Norotiana Jeannoda poses at her desk in Antananarivo on July 22, 2014
Antananarivo (AFP) - Malagasy mother Solange left the island in 2013 eager to work as a domestic servant in Saudi Arabia and earn a better living for her family. Less than a year later she was dead, her body flown home to a husband asking questions about her slave-like work conditions in the Middle East.
"During our last phone call she said 'I don't know where I am, nor the address. Soon I won't be with you anymore, take care of our two children,' " Herinirina told AFP while waiting for his wife's remains to arrive at the Antananarivo airport.
Her death was attributed to a heart attack and "the will of God", according to Saudi authorities, said Herinirina, who did not want his family name published.
His 34-year-old wife was one of many women from Madagascar who face horrific working conditions while earning a pittance, having travelled to the Middle East through recruitment agencies.
"They treated me like a slave, like a dog. My boss told me: 'You domestic workers are rubbish to us,'" said 20-year-old Annick, who escaped Kuwait to return home.
"My boss threw Clorox (a household product) and acid in my eyes," said Zitale Nirina, 39.
"I told his wife that I needed to go to hospital, but she wouldn't let me and told me to work whether I liked it or not, sick or not," Nirina told AFP.
"I started work at 6:00 am, had lunch at 3:00 pm and went to bed only at 2:00 am."
- 'Human trafficking' -
The abuse is not limited to women from the Indian Ocean island.
"Madagascar is one example among others in Africa," said International Labour Organisation (ILO) spokesman Hans von Rohland from Geneva.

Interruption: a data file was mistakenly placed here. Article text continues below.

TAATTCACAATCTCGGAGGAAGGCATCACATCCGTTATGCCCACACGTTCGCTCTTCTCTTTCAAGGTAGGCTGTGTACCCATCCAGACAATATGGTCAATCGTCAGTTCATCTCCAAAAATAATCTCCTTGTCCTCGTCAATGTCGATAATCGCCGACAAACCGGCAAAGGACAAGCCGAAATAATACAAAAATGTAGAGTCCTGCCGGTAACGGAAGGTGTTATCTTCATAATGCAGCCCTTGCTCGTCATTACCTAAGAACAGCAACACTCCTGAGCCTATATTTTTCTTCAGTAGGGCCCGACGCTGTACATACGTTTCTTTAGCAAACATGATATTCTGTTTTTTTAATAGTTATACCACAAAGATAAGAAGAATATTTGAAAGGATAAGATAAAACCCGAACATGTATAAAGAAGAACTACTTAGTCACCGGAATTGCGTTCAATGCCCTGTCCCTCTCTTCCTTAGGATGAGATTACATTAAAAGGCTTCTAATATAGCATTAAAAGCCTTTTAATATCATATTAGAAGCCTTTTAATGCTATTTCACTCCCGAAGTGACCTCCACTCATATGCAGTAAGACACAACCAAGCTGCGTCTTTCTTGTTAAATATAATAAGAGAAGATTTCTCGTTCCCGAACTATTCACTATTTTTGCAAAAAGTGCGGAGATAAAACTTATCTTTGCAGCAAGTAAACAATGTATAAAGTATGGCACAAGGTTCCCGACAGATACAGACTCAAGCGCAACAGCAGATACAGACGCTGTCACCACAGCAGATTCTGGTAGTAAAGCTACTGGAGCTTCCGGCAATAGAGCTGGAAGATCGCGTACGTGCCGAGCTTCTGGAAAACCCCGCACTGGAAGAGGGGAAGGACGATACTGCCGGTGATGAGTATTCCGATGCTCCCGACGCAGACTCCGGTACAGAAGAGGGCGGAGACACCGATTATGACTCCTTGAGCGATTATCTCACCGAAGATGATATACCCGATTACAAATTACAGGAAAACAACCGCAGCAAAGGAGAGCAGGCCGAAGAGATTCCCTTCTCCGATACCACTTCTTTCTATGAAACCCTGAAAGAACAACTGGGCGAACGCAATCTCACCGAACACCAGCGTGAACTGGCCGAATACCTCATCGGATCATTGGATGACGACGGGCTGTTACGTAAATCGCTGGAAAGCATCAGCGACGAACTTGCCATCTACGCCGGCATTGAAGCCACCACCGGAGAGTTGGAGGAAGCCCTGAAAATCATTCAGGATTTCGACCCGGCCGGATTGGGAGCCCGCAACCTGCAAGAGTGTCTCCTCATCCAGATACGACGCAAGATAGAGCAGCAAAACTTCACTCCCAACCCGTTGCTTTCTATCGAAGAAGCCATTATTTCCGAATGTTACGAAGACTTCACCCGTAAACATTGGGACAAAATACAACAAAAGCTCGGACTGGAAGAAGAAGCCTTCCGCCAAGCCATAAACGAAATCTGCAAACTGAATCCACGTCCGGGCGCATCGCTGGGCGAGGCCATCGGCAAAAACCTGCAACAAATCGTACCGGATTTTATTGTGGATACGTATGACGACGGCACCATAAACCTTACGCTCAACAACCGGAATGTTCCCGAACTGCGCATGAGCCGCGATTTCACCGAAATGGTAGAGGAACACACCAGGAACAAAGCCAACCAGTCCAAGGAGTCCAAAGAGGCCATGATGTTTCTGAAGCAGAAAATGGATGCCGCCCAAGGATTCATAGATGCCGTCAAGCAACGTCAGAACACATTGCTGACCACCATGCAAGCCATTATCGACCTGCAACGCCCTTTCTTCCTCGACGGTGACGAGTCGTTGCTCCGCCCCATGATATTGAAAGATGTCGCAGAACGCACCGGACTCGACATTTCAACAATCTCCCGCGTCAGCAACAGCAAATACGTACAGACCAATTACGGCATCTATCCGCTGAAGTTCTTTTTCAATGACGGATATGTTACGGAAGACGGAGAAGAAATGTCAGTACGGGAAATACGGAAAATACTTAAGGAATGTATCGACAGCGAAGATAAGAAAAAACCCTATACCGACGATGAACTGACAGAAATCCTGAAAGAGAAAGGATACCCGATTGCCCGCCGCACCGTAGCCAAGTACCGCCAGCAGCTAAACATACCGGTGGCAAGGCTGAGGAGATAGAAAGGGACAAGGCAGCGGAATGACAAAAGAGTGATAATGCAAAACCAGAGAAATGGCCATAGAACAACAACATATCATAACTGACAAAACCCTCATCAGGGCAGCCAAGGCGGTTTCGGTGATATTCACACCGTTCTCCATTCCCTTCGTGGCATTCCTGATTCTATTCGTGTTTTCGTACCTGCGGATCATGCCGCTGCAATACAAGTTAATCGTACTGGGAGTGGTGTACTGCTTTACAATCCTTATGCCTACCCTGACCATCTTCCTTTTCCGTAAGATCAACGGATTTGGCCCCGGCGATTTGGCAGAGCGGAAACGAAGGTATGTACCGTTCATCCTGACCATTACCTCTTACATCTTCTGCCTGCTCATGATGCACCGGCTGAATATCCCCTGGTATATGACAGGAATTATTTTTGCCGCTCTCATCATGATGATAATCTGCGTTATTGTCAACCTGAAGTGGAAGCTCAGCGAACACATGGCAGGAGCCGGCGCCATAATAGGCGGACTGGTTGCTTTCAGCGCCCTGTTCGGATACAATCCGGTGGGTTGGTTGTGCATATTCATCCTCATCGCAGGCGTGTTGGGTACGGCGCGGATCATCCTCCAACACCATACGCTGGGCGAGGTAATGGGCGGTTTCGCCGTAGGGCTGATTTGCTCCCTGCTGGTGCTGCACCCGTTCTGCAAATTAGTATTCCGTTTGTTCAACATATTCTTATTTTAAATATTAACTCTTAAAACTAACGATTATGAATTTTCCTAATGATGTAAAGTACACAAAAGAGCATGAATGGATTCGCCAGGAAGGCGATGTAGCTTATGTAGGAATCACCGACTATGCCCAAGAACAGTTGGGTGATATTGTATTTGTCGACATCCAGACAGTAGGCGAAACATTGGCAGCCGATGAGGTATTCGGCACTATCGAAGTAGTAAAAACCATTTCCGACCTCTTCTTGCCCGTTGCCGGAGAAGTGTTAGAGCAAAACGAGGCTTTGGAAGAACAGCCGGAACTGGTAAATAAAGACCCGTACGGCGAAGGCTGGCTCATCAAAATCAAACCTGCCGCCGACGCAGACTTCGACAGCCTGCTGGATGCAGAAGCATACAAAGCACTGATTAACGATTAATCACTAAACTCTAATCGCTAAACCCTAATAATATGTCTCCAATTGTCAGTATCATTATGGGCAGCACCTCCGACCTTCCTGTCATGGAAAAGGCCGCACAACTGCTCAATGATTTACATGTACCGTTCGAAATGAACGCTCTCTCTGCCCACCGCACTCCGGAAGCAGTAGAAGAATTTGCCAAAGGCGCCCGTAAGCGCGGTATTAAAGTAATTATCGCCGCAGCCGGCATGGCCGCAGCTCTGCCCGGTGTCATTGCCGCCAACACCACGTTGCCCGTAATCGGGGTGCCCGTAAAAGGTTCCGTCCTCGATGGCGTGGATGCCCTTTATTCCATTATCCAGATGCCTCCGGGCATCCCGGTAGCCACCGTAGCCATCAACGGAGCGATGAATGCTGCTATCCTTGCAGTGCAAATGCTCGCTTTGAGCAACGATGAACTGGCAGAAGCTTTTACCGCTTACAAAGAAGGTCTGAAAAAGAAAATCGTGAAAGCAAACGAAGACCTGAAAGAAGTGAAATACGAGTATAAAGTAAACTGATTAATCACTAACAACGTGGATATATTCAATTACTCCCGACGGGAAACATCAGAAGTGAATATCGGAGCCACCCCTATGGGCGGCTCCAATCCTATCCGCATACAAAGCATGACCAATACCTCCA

"A recent ILO report on Ethiopia showed a lot of trafficking of Ethiopians to the Middle East and Sudan."
Rights groups also regularly denounce abuse and even torture of impoverished women from Bangladesh, Indonesia, Sri Lanka, the Philippines and Nepal who work as maids in Gulf countries.
Typically, recruitment agencies enlist women from poorer countries and take a cut of their pay.
The system has been operating for about 15 years in Madagascar, but the government decided last year to block sending its women to "risk countries".
Out of 52 recruitment agencies AFP contacted, 21 have closed down, but eight still offer work opportunities in blacklisted countries.
One agent who proposes work trips to Lebanon told AFP "the bosses are kind".
The country's labour ministry says international trafficking networks are keeping up the practise.
"An agency here in Madagascar is in contact with another one, say, in Saudi Arabia. Then the two divide the profits," said the ministry's director-general Samuelson Ramanitriniony.
"It's human trafficking pure and simple."
But the problem reaches up to the corridors of power, and people within his own ministry are implicated or even own such recruitment agencies, Ramanitriniony acknowledged.
With nine out of 10 Malagasies living under the poverty line, the trade finds many willing applicants.
Every week, up to 30 maids return to Madagascar, some without any luggage. Many arrive after spending time in prison, because they are arrested after fleeing the homes where they work, according to social workers' union SPDTS.
The group estimates that at least 35 women have died, though no official figure exists.
A family in the Gulf pays out about $3,400 to hire a maid, though some of these employees receive as little as $200 a month, said SPDTS's Norotiana Jeannoda.
The ILO believes families save around $8 billion a year by cheating their maids out of their salaries.
"We estimate that the domestic workers who do forced labour get on average 40 percent of the salary owed to them," said the ILO's Rohland.
Saudi Arabia last year passed new rules that grant maids one day rest a week and guarantee the payment of their salaries.